Alfred E. Smith Memorial Foundation Dinner

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"The Al Smith Dinner" redirects here. For the episode of The West Wing, see The Al Smith Dinner (The West Wing).
Alfred E. Smith Memorial Foundation Dinner
Frequency Annual
Location(s) Waldorf Astoria New York,
New York City, New York, U.S.
Founded 1945 (1945)
Organized by Alfred E. Smith Memorial Foundation
Website
www.alsmithfoundation.org/the-dinner/

The Alfred E. Smith Memorial Foundation Dinner, commonly known as the Al Smith Dinner, is an annual white tie fundraiser in the United States for Catholic charities supporting "the neediest children of the Archdiocese of New York, regardless of race, creed, or color."[1] Held at New York City's Waldorf-Astoria Hotel on the third Thursday of October, it is organized by the Alfred E. Smith Memorial Foundation in honor of Al Smith who grew up in poverty and later became the Governor of New York four times and the first Roman Catholic nominated as the Democratic candidate for the 1928 United States presidential election. The dinner is hosted by the Archbishop of New York.

Cardinal Francis Spellman founded and hosted the first dinner in 1945 after Smith's death the previous year. It is generally the last event at which the two U.S. presidential candidates share a stage before the election.[2] Apart from presidential candidates, keynote speakers have included Tony Blair,[3] Tom Brokaw, Bob Hope, Henry Kissinger, Clare Boothe Luce, and many other prominent civic, business, and church leaders.[4]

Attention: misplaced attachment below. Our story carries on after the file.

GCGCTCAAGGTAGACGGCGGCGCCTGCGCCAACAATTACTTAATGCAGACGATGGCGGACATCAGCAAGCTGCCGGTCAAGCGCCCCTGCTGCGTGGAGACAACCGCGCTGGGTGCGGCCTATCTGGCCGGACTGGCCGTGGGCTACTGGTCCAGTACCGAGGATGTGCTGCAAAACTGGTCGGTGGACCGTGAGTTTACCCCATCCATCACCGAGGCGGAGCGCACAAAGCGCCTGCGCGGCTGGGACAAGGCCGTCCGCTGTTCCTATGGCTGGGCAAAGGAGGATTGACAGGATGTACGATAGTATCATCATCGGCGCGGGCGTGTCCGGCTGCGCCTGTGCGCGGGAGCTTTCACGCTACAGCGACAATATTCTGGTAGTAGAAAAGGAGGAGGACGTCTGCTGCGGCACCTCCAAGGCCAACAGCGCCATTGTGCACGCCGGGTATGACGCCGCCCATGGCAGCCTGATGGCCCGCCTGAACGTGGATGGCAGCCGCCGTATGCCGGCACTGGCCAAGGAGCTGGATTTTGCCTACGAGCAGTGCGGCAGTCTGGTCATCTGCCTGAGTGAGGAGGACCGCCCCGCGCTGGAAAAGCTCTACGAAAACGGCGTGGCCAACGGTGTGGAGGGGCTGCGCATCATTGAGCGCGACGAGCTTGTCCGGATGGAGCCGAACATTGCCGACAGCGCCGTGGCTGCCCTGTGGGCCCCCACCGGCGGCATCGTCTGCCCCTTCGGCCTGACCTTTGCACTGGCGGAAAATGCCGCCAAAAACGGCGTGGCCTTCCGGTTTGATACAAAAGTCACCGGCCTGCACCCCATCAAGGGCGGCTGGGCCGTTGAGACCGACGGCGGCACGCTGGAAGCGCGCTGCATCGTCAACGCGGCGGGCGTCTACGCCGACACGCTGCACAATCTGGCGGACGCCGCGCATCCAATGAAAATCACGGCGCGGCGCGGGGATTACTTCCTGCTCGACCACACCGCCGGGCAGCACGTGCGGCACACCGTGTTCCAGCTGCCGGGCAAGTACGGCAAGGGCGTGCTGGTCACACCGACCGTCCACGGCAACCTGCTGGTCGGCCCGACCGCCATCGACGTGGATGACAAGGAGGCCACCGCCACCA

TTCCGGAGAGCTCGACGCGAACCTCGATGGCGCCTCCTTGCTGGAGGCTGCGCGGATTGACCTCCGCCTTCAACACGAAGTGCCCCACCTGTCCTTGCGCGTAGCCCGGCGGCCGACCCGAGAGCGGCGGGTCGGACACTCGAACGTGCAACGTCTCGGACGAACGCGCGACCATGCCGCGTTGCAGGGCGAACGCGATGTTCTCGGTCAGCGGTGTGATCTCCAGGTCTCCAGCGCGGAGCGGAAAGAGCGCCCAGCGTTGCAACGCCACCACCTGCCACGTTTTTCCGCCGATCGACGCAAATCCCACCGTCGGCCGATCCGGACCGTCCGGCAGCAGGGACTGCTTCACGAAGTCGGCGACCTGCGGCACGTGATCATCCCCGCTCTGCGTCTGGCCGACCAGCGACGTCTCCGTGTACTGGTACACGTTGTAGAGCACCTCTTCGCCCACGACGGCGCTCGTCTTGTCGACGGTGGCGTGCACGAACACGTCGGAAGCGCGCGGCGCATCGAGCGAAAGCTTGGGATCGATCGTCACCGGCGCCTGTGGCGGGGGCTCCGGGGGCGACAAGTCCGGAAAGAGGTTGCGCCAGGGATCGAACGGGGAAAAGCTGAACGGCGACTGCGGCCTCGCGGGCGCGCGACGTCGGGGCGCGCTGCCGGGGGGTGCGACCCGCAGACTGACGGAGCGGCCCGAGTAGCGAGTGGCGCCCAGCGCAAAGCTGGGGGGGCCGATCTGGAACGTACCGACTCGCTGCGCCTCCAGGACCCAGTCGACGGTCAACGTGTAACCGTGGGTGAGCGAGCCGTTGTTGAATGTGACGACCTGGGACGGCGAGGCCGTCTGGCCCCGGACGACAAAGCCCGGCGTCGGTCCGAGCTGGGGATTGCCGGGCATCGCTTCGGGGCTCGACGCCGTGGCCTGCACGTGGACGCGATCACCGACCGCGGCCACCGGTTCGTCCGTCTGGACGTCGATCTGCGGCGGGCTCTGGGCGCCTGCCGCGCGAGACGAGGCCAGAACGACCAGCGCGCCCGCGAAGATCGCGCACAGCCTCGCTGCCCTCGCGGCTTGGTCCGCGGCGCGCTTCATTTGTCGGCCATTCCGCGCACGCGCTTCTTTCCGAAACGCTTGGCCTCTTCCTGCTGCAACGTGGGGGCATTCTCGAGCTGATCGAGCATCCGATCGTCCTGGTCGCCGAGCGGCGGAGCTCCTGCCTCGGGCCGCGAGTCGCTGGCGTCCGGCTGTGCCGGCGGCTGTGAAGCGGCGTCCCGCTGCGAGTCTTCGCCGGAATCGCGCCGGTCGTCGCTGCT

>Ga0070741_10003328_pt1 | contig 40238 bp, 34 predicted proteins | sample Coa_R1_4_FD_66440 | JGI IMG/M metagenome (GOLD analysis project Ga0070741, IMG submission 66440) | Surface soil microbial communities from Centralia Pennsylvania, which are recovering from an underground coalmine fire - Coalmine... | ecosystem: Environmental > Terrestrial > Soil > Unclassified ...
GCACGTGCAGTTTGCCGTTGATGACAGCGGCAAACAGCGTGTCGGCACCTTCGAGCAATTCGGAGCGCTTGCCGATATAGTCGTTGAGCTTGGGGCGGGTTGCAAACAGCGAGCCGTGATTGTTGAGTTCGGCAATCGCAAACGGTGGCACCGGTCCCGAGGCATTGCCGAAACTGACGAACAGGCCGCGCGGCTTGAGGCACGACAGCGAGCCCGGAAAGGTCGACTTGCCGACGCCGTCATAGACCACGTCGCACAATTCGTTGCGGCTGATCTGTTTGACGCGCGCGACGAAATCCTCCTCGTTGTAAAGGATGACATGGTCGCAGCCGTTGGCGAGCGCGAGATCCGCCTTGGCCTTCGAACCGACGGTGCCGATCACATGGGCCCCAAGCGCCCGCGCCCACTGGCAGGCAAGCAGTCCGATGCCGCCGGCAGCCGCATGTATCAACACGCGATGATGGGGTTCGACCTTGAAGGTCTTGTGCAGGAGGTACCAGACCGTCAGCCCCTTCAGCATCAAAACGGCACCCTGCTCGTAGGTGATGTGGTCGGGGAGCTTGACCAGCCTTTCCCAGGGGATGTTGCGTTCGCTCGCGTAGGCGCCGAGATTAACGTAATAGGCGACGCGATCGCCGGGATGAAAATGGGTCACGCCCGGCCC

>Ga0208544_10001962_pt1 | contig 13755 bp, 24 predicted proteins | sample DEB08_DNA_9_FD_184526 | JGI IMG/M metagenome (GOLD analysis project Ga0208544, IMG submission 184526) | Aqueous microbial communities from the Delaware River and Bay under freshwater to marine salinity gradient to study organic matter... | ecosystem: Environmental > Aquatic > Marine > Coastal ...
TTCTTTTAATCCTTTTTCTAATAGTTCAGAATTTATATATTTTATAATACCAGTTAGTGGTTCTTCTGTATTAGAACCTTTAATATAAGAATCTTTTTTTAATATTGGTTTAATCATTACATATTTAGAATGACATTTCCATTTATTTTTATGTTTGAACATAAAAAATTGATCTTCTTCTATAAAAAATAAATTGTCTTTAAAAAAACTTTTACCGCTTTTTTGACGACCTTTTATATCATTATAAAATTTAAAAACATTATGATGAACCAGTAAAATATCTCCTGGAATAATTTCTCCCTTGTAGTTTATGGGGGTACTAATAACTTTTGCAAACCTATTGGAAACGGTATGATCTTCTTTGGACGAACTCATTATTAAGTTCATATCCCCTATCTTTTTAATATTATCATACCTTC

History[edit]

Alfred E. Smith in 1928.

Since 1960, when John F. Kennedy (he would become first Roman Catholic president) and Richard Nixon were speakers, it has been a stop for the two main presidential candidates during several U.S. election years.[5] In 1976, Jimmy Carter and Gerald Ford spoke; in 1980, Carter and Ronald Reagan; in 1988, George H.W. Bush and Michael Dukakis; in 2000, Al Gore[6] and George W. Bush;[7] in 2008, Barack Obama and John McCain;[8] in 2012, Barack Obama[9] and Mitt Romney[10] and in 2016, Hillary Clinton and Donald Trump.[11] Since 1945, only two presidents have not spoken at the dinner: Harry Truman and Bill Clinton.[12] Candidates have traditionally given humorous speeches[13] poking fun at themselves and their opponents, making the event similar to a roast. The 2008 dinner raised $3.9 million.[14] The 2016 dinner raised $6 million.

Since 1980, this custom has been affected by friction between the Democratic Party and the Catholic Church over abortion.[15] During the 1980 dinner, Democratic incumbent Jimmy Carter was booed.[15] In 1984, Ronald Reagan spoke, but his opponent, Walter Mondale, opted out, saying he needed time to prepare for an upcoming presidential debate.[16] Amy Sullivan suggests that Mondale's decision was motivated by "tensions between the Catholic Church and the Democratic Party."[15]